Pat Cash Discusses Grass, Hall of Fame Status And The “Goat” Prior To Defense Of Newport Title
1987 Wimbledon Champion Seeks Second Career Outback Champions Series Title August 20-23 at International Tennis Hall of Fame
Pat Cash is gearing up his grass-court game on the lawns of Great Britain in anticipation of his title defense at this month’s $150,000 Hall of Fame Champions Cup in Newport, R.I. The only grass-court event on the Outback Champions Series will be held August 20-23 at the International Tennis Hall of Fame. In the following question and answer session, the 1987 Wimbledon champion discusses his 2008 final-round win in Newport over Jim Courier as well as grass court tennis, his hopes of one day becoming a member of the International Tennis Hall of Fame and also chimes in on the “Greatest Of All-Time” debate in men’s tennis.
Cash will be joined in Newport by Hall of Famers Courier and Mats Wilander, as well as Mark Philippoussis, Todd Martin, Wayne Ferreira, Mikael Pernfors and Jimmy Arias. Individual and series tickets for the event can be purchased at 866-914-FAME (3263) or by visiting www.tennisfame.com. The Hall of Fame Champions Cup is the fifth of eight events on the 2009 Outback Champions Series, the global tennis circuit for champion tennis players age 30 and over. The tournament will be an eight-player, single-knock-out event with the winner earning $60,000.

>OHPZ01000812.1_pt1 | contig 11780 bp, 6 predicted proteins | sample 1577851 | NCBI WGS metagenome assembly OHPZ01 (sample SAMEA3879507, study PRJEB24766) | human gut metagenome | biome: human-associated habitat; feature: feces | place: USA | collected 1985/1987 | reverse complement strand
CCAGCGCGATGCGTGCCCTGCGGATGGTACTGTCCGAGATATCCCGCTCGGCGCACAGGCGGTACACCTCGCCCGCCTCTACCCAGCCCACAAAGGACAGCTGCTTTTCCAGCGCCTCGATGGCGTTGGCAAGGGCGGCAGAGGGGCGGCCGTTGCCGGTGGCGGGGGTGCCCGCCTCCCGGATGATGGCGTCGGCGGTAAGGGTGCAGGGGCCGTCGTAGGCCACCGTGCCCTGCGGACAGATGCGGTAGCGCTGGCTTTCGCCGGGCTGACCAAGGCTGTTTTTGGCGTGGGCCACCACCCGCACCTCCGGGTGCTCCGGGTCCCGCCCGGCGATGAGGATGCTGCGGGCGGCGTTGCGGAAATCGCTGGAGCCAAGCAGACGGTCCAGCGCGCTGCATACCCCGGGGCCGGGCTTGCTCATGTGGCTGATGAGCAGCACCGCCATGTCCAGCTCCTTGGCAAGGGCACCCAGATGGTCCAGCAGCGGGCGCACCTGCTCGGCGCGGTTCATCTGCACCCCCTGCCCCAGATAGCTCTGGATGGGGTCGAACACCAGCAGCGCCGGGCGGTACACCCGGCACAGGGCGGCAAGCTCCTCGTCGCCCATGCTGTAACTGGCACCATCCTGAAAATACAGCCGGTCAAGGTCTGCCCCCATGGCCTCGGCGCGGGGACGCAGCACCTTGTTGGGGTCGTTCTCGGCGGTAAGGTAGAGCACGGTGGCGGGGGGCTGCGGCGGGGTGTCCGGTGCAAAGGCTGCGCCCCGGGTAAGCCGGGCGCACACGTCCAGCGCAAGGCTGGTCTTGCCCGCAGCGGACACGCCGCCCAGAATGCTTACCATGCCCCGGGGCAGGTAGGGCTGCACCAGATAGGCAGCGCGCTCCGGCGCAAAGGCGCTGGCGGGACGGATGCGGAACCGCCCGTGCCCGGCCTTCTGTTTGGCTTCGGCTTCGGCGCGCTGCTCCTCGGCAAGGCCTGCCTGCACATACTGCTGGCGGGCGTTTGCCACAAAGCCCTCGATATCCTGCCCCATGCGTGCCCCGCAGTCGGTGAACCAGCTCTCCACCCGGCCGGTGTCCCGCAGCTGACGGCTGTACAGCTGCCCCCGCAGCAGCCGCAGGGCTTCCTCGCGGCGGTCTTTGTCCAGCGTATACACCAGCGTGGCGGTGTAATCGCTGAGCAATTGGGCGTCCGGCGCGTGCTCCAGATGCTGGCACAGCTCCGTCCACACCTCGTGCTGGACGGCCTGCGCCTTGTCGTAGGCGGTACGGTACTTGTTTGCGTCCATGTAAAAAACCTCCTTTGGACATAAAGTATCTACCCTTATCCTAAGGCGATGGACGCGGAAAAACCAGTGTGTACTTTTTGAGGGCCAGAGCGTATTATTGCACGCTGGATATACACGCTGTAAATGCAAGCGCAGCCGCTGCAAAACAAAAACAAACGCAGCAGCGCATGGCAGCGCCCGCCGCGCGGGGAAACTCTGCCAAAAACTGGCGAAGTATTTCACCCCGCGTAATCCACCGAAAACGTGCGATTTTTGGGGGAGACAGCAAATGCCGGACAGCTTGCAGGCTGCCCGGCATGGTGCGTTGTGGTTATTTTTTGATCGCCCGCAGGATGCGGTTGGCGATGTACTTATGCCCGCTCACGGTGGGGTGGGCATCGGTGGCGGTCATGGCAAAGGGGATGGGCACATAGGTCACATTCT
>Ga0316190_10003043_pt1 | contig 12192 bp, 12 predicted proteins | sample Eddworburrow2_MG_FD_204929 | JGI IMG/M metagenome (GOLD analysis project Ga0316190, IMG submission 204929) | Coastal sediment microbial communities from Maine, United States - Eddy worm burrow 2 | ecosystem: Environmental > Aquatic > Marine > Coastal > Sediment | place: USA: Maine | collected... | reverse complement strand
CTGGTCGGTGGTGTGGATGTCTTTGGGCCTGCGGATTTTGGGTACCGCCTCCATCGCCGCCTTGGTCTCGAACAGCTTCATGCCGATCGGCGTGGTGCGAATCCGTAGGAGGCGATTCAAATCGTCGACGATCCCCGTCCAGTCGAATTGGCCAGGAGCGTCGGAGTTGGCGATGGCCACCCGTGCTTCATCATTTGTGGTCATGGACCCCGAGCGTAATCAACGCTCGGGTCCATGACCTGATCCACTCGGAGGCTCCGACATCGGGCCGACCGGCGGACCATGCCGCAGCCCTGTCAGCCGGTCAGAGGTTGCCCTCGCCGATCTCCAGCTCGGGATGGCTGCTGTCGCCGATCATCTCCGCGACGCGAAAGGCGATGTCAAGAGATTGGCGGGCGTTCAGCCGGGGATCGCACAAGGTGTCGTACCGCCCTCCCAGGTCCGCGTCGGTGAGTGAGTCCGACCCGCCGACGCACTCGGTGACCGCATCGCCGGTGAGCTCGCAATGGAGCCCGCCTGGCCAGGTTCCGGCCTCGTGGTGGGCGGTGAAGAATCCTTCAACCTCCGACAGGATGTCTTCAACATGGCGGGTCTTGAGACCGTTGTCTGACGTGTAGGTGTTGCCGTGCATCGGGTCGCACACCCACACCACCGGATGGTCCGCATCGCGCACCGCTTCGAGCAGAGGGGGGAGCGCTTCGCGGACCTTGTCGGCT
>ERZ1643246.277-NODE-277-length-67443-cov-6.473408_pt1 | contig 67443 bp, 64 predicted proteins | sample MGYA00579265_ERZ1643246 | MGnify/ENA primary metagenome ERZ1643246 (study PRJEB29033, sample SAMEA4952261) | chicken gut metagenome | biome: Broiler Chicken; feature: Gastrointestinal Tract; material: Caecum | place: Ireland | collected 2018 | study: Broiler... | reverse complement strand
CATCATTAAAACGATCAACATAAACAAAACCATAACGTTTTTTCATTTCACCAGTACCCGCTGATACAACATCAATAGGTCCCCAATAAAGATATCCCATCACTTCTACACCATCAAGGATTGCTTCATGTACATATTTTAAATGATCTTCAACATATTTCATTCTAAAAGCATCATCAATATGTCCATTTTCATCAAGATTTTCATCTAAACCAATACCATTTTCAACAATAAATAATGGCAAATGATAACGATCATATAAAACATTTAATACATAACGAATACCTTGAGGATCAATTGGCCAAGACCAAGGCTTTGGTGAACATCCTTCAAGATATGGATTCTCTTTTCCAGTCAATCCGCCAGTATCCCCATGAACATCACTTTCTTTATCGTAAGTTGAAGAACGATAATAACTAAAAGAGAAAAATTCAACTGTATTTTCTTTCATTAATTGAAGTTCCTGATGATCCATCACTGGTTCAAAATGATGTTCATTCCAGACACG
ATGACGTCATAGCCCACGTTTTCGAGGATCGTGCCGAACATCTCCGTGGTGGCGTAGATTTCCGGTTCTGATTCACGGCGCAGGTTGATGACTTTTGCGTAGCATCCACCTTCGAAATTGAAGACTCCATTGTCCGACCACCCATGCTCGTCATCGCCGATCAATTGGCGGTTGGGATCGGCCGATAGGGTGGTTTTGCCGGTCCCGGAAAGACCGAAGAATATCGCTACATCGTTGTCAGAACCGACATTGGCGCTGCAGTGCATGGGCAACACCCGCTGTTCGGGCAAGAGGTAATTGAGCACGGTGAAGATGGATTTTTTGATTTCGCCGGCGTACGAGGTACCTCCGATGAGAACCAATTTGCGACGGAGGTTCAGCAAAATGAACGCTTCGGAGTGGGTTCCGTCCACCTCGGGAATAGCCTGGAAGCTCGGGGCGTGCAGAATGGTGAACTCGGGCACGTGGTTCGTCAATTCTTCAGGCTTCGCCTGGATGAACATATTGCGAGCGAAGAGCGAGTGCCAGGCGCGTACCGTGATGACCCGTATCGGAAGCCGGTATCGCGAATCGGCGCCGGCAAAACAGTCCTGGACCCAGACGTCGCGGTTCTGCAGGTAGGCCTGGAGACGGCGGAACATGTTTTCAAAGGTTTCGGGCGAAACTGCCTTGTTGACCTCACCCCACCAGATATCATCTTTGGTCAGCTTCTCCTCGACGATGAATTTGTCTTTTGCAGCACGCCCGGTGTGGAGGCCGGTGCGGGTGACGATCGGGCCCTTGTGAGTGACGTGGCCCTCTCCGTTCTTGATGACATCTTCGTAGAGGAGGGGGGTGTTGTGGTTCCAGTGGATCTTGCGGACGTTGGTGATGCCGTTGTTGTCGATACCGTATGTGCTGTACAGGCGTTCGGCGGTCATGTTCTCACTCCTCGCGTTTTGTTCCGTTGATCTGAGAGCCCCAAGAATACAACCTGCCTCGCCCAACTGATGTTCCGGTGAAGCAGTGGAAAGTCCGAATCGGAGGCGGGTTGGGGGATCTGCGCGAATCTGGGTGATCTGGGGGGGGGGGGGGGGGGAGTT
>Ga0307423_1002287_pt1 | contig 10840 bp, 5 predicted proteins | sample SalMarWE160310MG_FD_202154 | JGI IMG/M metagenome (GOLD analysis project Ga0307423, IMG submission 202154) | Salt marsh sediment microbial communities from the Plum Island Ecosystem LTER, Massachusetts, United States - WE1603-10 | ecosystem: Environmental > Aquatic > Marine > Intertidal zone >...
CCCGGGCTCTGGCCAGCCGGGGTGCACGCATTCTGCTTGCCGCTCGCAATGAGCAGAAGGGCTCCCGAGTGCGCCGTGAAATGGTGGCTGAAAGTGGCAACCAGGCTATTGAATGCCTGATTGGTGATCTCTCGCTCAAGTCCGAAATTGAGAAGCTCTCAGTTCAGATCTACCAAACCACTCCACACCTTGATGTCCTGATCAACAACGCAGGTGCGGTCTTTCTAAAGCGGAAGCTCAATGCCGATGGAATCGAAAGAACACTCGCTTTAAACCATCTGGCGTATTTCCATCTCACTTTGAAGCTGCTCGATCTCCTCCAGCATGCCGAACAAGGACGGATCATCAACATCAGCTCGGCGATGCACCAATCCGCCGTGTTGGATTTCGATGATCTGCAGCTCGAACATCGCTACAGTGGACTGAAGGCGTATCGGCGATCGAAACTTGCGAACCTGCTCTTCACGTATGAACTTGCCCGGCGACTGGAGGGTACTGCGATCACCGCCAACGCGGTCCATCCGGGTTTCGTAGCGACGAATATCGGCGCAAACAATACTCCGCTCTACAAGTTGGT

Cash, 44, joined the illustrious list of Australian players to win Wimbledon when he defeated Ivan Lendl to win the title in 1987. Cash was a singles finalist at the Australian Open in 1987 and 1988, a semifinalist at the US Open in 1984 and led Australia to victory in the Davis Cup in 1983 and 1986. He achieved a career high singles ranking of No. 4 in 1988 and won seven singles and 12 doubles titles during his ATP career. Cash’s best showings on the Outback Champions Series came when he beat Courier in the final in Newport in 2008 and in 2006 when he defeated John McEnroe en route to the final in Naples, Fla., where he lost to Courier.
Q: What are your memories of last year in Newport where you were able to beat Jim Courier to win your first tournament on grass courts since Wimbledon in 1987?
CASH: As most times when you win a tournament you need a bit of luck and I was no different. I hit form at the right time. I’m very consistent with my serve and volley game but I really hit a purple patch with my return and passing game and that’s just as important to win on the grass.